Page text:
policy

Only 28% of Districts Have Enough Bandwidth to Use Digital Learning Every Day

As America’s classrooms become increasingly connected, the nation inches ever closer to reaching a major milestone: 100 percent of schools with high-speed internet access, defined as at least 100 kbps (or 100 thousand bits per second) per student.But what was once the gold standard for high speed is now barely enough to keep pace with modern learning environments, according to Evan Marwell, CEO of the nonprofit EducationSuperHighway, which released its annual State of the States report Tuesday.

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There Is No ‘I’ in Interoperability

Sure—the letter “I” is used three times to spell “interoperability.” But look beyond the word, as clunky and confusing as it may seem, and focus instead on its essence and the possibilities that are inherent in its definition.What is interoperability? Simply put, it is the ability for systems and applications to interact and exchange data. When put into context for educational technology, interoperability means that all of the digital content, tools, and resources used by teachers and students work well together. Consider this example:

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Golden State GDPR: What the Edtech Industry Should Know About CA’s New Privacy Rules

On June 27, 2018, the California Legislature, in a flurry of last-minute activity, passed the California Consumer Privacy Act of 2018 (CCPA). Governor Jerry Brown signed the bill into law on the same day, and the CCPA is set to become effective on January 1, 2020.This is a game-changing law that will impact companies in the U.S. and globally, and moves the U.S. toward closer alignment with the European Union, where the General Data Protection Regulation (“GDPR”) went into effect in May.

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When 12-Year-Olds Can Breach School IT Systems, Who’s Responsible?

Like moths to a flame, curious and tech-savvy students have always pushed the limits of what educators deem ‘acceptable use’ of school technology. This is in no way a new phenomenon. We provide them with access to powerful, general-purpose computing devices, access to the internet, and time—and at younger and younger ages. They explore, tinker, make, express themselves, push back, pursue their interests, and act out.

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FBI Warns Educators and Parents About Edtech’s Cybersecurity Risks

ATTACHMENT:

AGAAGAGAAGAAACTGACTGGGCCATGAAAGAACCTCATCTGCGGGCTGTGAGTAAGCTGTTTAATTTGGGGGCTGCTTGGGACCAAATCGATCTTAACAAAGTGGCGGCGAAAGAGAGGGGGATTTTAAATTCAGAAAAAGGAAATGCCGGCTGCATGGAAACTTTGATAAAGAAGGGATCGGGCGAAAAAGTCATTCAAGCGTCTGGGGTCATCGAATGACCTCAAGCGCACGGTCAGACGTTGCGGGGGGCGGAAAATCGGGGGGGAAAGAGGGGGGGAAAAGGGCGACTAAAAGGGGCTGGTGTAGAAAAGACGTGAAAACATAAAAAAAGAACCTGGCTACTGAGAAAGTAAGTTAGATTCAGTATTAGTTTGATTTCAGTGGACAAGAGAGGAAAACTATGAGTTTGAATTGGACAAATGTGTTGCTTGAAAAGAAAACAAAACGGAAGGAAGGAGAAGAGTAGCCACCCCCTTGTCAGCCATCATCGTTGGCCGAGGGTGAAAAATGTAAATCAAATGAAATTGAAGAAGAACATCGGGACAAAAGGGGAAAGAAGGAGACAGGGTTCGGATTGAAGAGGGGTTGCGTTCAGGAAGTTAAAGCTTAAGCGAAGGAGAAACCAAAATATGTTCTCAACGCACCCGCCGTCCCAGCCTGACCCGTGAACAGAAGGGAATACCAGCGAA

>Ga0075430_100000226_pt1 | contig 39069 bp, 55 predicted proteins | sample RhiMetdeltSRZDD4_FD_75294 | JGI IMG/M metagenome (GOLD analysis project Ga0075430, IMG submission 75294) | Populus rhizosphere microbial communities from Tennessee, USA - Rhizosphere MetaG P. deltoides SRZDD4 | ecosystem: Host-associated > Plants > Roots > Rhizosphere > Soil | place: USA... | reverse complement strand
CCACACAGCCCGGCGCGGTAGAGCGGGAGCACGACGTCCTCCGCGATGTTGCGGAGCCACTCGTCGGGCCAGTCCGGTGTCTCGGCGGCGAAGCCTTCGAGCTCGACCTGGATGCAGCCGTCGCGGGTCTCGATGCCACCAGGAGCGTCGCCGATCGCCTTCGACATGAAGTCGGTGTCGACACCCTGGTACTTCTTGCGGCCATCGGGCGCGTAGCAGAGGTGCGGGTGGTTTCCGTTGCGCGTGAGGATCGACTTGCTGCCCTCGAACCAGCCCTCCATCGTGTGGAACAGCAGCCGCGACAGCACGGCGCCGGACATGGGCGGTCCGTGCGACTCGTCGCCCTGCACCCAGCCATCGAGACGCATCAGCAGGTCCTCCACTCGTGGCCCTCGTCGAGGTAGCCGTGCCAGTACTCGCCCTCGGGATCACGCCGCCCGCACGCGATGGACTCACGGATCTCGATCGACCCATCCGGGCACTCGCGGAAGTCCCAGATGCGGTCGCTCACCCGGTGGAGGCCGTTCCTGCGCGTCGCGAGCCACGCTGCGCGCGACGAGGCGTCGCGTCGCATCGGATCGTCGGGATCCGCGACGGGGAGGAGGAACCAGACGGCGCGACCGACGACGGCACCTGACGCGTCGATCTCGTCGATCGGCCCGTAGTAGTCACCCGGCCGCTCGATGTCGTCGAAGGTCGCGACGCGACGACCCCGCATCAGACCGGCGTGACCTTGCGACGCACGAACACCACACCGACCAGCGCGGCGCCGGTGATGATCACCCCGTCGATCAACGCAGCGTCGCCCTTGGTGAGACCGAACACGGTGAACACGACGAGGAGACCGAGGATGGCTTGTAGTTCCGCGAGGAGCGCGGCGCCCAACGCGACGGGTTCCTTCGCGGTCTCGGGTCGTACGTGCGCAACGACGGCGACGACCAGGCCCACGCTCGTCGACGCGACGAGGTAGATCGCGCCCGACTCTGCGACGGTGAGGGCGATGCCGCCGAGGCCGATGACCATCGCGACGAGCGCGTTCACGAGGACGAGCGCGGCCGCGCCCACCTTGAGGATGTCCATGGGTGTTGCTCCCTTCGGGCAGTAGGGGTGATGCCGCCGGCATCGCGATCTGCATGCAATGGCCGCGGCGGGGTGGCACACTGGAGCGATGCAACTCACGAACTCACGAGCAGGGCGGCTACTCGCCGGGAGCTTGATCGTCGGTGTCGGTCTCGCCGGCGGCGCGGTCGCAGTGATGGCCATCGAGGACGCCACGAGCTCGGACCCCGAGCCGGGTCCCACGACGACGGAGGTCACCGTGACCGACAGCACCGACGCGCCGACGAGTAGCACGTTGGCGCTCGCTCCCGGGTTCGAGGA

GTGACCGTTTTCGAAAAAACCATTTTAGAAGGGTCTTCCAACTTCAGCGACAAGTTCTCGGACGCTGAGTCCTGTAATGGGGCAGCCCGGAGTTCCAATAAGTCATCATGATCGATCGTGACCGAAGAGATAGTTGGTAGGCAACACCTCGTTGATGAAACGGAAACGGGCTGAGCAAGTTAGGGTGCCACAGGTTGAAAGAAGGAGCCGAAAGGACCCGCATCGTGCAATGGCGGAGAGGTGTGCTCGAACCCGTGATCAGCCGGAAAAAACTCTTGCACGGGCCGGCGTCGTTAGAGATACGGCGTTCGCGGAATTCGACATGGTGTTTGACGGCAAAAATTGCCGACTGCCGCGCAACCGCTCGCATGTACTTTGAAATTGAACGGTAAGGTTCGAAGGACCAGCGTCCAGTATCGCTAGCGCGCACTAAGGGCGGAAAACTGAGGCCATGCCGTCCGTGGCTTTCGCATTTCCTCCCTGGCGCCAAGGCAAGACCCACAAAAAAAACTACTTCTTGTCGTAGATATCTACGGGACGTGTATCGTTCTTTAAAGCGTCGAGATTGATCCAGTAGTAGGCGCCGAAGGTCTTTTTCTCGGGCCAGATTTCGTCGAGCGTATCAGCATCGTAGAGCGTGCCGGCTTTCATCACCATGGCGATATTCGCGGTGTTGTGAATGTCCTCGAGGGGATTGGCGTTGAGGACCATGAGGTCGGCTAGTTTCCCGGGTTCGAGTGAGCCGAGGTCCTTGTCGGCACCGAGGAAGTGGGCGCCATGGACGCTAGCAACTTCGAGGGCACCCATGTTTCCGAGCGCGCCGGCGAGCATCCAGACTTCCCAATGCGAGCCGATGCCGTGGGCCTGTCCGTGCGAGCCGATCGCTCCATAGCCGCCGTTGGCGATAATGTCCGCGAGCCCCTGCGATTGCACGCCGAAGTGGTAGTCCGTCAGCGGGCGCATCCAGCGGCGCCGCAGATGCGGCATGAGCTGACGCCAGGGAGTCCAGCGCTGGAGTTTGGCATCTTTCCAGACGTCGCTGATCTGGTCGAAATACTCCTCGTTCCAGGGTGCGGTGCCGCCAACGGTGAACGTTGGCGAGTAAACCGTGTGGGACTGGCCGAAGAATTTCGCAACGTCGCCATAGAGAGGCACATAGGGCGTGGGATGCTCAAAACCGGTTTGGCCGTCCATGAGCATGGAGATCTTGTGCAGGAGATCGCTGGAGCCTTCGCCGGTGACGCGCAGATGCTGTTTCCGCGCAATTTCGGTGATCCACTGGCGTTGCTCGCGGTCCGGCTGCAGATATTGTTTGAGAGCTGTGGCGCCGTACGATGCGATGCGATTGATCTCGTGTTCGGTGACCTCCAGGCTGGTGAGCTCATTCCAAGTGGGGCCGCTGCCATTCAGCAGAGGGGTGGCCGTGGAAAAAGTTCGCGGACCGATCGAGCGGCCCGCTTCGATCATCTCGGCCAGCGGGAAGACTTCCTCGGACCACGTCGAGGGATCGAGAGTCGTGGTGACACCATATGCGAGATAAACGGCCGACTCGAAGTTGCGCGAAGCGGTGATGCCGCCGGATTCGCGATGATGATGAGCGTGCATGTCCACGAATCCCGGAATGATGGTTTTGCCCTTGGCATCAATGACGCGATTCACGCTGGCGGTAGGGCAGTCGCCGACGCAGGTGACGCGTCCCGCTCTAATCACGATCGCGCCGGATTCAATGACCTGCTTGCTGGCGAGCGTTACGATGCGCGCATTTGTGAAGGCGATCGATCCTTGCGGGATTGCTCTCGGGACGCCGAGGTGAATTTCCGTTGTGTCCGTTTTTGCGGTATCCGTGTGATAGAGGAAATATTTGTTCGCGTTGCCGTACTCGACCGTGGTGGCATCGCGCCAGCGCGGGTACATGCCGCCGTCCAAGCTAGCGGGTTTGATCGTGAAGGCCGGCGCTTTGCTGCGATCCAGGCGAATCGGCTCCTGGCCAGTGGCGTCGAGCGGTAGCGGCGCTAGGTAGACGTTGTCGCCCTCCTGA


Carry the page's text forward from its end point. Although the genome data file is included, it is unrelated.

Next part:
The FBI has released a public service announcement warning educators and parents that edtech can create cybersecurity risks for students.Specifically, the organization notes that the “widespread collection of sensitive information” by education technology vendors, such as web browsing history, biometric data and students’ geolocation, could “present unique exploitation opportunities for criminals.”

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The Unintentional Ways Schools Might Be Violating FERPA, and How They Can Stay Vigilant

Want to throw away old student records? Make sure you don’t just put them in trash cans—shred them first. If you don’t, your institution might get accused of violating the Family Educational Rights and Privacy Act, or FERPA, which protects student education records in both K-12 and higher education.

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Can Federal ‘School Safety’ Funds Be Used for Surveillance Tech? Congress Is Looking Into It.

On the heels of news that the Education Department would consider if schools can use federal funds to arm teachers with guns, Congress is asking if the same block grant that could go toward firearms can also be used to purchase surveillance technologies such as security cameras and metal detectors.

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Tear Down That Wall? Why Data Walls May Cause More Harm Than Good.

At Inkster Preparatory Academy outside Detroit, students track their scores on the high-stakes NWEA Map test on the walls of their classrooms. Their names aren’t on the board—instead they have their own code—but at a glance they can see how well their peers are doing. The practice is known as “data walls,” and is designed to serve as a motivational tool. Students are told that “everyone is working to move their number” even higher, says Demetria Tumpkin, a second grade teacher at the school.

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Does It Make More Sense to Invest in School Security or SEL?

School security is a constant challenge, but tragedies such as the shooting in Parkland, Fla., that killed 17 students in February bring the issue front and center. After the Parkland shooting, lawmakers from both parties saw the need for action.

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Income-Share Agreement Providers Want to Woo Higher Ed. But Will It Work?

This month the U.S. Education Department announced a proposal to remove a set of higher education regulations meant to punish college programs that turned out to be bad deals for students—specifically, ones whose graduates’ student-loan payments were higher than a specific portion their incomes.

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